One-stop shop for acid reflux
Posted on 12 June 2023
The opening of the Upper Gastro-intestinal Unit at Mediclinic Heart is good news for long-term acid reflux sufferers.
Gastroesophageal reflux disease (GORD), or acid reflux, is a common condition, with a worldwide incidence of around 5-10%. Most cases can be treated with medication, but where symptoms do not respond to conventional treatment, quality of life can be severely affected. For these patients, the Upper Gastro-intestinal Unit at Mediclinic Heart offers welcome relief.
Heartburn and regurgitation (the sensation of having food you have already swallowed travel back up the oesophagus and into your mouth) are among the most common symptoms of acid reflux, says specialist surgeon Dr Everett Asante of the Upper Gastro-intestinal Unit. Apart from being unpleasant, they may also lead to depression, anxiety and a small risk of oesophageal cancer if ongoing. “This is one of the worst impacts of severe acid reflux, and one of the reasons we wanted to highlight the condition,” Dr Asante explains.
Most patients visiting the Upper Gastro-intestinal Unit have already tried a course of proton pump inhibitors (usually an effective treatment for acid reflux) but have found their symptoms have not improved after a long period on the medication.
This is where the tests provided by the unit are useful. Typically, this kind of reflux does not respond to treatment because of multiple factors, and the challenge is to uncover its cause. Dr Asante and his team do this through a range of assessments, including:
A camera is inserted into the stomach via the oesophagus to investigate the presence of inflammation or excess fluid in the stomach.
A probe is passed through the nose and into the lower oesophagus, so activity in this area can be monitored over a 24-hour period. The data collected helps to identify whether the reflux is pathological in nature.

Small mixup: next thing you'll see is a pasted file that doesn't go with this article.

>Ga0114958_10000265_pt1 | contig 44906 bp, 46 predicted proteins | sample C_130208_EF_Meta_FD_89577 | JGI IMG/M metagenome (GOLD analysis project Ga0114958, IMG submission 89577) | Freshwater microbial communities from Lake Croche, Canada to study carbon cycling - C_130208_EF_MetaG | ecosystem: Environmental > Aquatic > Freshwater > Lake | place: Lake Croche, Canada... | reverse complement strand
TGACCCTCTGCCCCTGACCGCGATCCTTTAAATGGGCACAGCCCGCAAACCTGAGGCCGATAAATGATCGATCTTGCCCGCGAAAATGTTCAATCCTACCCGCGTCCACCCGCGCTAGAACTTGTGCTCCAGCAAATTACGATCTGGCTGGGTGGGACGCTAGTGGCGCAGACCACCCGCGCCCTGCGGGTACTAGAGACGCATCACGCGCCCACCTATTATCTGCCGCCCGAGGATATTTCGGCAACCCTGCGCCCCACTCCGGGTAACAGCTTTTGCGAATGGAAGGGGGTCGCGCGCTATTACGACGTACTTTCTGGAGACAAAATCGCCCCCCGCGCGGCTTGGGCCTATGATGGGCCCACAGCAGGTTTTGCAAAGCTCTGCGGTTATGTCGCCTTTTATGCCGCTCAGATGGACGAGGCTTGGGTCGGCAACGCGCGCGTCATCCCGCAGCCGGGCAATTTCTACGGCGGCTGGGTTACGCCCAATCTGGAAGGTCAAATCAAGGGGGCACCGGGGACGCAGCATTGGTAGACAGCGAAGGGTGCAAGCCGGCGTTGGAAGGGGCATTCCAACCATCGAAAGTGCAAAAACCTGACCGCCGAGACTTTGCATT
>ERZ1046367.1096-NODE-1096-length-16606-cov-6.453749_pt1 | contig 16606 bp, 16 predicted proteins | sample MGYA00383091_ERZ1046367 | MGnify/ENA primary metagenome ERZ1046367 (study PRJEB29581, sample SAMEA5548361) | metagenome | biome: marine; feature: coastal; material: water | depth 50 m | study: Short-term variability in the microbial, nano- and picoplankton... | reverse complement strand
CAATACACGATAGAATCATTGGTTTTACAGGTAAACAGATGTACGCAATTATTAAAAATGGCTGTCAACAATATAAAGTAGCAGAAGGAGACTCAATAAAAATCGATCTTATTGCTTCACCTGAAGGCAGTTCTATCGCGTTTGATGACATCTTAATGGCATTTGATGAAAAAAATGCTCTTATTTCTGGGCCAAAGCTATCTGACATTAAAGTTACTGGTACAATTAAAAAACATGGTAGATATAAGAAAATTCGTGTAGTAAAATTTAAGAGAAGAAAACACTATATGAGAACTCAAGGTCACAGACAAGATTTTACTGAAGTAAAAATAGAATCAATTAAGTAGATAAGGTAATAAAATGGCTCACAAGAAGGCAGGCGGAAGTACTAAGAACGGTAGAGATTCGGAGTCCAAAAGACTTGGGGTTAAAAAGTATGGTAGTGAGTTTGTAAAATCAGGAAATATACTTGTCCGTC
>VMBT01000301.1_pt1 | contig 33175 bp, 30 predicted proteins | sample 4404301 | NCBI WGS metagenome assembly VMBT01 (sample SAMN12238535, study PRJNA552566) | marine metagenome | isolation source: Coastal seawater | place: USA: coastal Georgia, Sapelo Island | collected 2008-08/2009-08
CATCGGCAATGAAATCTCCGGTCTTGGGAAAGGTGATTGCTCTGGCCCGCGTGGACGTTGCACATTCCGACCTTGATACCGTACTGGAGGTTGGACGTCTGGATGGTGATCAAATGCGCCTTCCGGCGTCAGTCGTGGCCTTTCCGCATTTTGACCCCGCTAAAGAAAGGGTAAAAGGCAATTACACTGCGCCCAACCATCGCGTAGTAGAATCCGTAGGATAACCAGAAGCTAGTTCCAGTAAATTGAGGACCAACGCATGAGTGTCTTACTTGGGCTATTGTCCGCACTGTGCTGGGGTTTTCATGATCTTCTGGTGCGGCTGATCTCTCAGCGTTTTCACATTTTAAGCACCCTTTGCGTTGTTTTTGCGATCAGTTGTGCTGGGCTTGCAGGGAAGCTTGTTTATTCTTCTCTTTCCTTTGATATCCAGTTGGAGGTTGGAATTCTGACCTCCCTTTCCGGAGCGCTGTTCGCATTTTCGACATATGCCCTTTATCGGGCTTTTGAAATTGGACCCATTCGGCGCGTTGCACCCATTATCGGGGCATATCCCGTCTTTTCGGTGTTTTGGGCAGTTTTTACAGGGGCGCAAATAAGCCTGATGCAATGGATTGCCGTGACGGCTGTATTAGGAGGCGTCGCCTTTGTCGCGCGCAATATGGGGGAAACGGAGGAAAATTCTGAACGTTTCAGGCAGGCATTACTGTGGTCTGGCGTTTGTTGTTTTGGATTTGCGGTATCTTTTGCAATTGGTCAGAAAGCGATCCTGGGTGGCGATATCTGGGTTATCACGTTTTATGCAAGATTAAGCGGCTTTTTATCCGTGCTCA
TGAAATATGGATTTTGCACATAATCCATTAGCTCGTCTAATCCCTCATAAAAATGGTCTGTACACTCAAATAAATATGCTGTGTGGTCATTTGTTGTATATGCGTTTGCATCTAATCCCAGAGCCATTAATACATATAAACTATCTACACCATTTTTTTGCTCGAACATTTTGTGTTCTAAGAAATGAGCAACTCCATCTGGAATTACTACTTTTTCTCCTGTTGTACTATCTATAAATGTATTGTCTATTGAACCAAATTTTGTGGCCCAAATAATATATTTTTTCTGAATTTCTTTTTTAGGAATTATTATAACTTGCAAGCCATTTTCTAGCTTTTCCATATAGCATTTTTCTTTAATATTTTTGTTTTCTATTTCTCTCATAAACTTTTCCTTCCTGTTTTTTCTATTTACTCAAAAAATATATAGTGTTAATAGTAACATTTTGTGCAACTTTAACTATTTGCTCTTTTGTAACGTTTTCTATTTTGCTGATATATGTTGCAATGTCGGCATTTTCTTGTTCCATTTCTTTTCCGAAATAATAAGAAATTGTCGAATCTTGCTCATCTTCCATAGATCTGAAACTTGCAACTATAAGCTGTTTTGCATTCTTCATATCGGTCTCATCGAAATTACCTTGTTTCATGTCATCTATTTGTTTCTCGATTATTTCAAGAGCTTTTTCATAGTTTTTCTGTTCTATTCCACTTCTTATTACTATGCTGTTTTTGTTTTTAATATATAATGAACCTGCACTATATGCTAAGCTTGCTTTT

This may also be recommended to measure the function of the oesophagus and its ability to keep acid within the stomach. This is done by measuring the integrity of the lower oesophageal valve (located at the lower part of the oesophagus before it joins the stomach), which prevents stomach acid from coming up into the oesophagus.
The unit can offer several solutions, ranging from non-invasive to surgical procedures, once it has identified the cause of the condition. Dr Asante says surgery isn’t always advised, especially if the patient has not responded well to medical interventions in the past. In these cases, it’s unlikely that the surgery will be successful, he says. If the patient does qualify for surgery, the unit performs several related procedures. The best solution may be a Nissen fundoplication, in which the top part of the stomach is wrapped around the lower portion of the oesophagus to simulate a new valve. In cases where the patient is affected by an additional oesophagus movement disorder, a similar procedure will be performed, although a smaller area of oesophagus will be “wrapped” by the stomach.
Dr Asante says the unit is the only one in the country to offer endoscopic fundoplication, a minimally invasive procedure that involves using an endoscope inside the stomach and oesophagus. “This is a major improvement on existing techniques because it transforms the surgery into a day procedure, with less downtime for the patient and less recovery time required. We’re very proud and excited to be able to offer this service, which truly differentiates the unit.”
One of the most significant benefits of the unit, Dr Asante adds, is that it functions as a one-stop shop for patients who feel frustrated and concerned about their condition. They have access to a team of dedicated experts, who can conduct a series of investigations, diagnose the problem and treat it – at a time when many have given up hope. “Just because acid reflux is common doesn’t mean it doesn’t have a huge impact on those living with it. We consider it an honour to be able to reduce that impact.”